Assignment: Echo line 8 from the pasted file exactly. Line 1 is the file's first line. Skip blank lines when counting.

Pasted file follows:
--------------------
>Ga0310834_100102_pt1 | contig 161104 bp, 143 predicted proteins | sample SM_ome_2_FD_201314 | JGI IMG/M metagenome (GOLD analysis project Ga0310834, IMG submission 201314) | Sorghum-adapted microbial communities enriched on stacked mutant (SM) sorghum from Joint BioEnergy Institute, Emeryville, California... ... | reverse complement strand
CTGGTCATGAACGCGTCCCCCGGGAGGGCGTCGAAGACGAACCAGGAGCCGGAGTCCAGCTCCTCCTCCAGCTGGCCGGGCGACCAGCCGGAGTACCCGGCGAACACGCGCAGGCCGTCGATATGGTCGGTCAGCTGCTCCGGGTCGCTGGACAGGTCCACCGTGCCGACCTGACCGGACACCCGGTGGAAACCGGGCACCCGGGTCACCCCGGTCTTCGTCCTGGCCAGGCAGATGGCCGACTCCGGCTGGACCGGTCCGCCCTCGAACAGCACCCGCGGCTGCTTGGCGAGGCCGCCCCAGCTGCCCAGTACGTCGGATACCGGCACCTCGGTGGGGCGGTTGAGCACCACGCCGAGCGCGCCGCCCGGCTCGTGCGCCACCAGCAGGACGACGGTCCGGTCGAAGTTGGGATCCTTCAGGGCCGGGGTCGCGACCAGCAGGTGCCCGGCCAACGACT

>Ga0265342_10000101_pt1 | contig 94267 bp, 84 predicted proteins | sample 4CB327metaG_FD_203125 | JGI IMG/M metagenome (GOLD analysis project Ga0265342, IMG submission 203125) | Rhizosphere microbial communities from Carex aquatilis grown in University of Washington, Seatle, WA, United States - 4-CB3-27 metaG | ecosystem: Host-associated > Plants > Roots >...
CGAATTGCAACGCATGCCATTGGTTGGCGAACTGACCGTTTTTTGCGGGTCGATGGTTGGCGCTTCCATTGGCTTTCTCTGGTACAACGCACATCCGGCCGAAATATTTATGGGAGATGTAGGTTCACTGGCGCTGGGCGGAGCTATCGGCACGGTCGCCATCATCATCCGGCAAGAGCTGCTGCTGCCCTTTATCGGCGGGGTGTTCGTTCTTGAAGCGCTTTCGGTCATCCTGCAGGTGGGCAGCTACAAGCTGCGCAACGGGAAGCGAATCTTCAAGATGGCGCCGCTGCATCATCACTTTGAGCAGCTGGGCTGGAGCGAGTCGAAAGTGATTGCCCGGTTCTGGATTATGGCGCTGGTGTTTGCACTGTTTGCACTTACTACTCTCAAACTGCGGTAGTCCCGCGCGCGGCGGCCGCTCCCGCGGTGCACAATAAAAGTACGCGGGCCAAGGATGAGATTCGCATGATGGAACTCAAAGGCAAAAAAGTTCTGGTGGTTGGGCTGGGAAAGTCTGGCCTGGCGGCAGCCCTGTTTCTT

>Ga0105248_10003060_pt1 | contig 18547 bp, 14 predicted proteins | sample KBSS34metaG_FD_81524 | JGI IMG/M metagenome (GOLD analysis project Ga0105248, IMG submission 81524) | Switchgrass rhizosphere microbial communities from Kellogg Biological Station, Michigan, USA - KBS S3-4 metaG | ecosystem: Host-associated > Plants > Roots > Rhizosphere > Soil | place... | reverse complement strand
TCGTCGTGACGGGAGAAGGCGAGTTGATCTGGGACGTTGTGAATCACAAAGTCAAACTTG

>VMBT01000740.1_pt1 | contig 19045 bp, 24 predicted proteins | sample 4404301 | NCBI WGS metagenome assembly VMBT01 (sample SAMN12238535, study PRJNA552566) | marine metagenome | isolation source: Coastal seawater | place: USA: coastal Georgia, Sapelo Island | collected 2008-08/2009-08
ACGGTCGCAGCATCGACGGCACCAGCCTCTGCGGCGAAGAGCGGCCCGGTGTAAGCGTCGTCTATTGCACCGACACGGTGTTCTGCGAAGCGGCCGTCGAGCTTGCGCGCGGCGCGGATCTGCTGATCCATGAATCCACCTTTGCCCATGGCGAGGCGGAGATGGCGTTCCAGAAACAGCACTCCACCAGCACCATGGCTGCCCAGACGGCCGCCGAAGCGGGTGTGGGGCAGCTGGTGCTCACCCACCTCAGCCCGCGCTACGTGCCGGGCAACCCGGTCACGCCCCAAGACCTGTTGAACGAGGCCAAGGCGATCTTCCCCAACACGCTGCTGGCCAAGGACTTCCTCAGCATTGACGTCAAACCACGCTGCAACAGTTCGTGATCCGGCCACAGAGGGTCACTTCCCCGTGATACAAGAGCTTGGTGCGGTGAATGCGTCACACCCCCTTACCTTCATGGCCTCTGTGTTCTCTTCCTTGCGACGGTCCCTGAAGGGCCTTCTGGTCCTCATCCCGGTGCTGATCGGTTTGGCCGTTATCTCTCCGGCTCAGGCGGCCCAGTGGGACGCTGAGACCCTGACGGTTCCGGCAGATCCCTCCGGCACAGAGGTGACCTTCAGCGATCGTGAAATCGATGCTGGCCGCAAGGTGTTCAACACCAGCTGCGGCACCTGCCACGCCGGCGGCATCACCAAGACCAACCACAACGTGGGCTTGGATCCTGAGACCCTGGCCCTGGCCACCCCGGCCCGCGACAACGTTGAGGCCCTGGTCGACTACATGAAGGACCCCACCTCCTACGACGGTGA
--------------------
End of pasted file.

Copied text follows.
ACGGTCGCAGCATCGACGGCACCAGCCTCTGCGGCGAAGAGCGGCCCGGTGTAAGCGTCGTCTATTGCACCGACACGGTGTTCTGCGAAGCGGCCGTCGAGCTTGCGCGCGGCGCGGATCTGCTGATCCATGAATCCACCTTTGCCCATGGCGAGGCGGAGATGGCGTTCCAGAAACAGCACTCCACCAGCACCATGGCTGCCCAGACGGCCGCCGAAGCGGGTGTGGGGCAGCTGGTGCTCACCCACCTCAGCCCGCGCTACGTGCCGGGCAACCCGGTCACGCCCCAAGACCTGTTGAACGAGGCCAAGGCGATCTTCCCCAACACGCTGCTGGCCAAGGACTTCCTCAGCATTGACGTCAAACCACGCTGCAACAGTTCGTGATCCGGCCACAGAGGGTCACTTCCCCGTGATACAAGAGCTTGGTGCGGTGAATGCGTCACACCCCCTTACCTTCATGGCCTCTGTGTTCTCTTCCTTGCGACGGTCCCTGAAGGGCCTTCTGGTCCTCATCCCGGTGCTGATCGGTTTGGCCGTTATCTCTCCGGCTCAGGCGGCCCAGTGGGACGCTGAGACCCTGACGGTTCCGGCAGATCCCTCCGGCACAGAGGTGACCTTCAGCGATCGTGAAATCGATGCTGGCCGCAAGGTGTTCAACACCAGCTGCGGCACCTGCCACGCCGGCGGCATCACCAAGACCAACCACAACGTGGGCTTGGATCCTGAGACCCTGGCCCTGGCCACCCCGGCCCGCGACAACGTTGAGGCCCTGGTCGACTACATGAAGGACCCCACCTCCTACGACGGTGA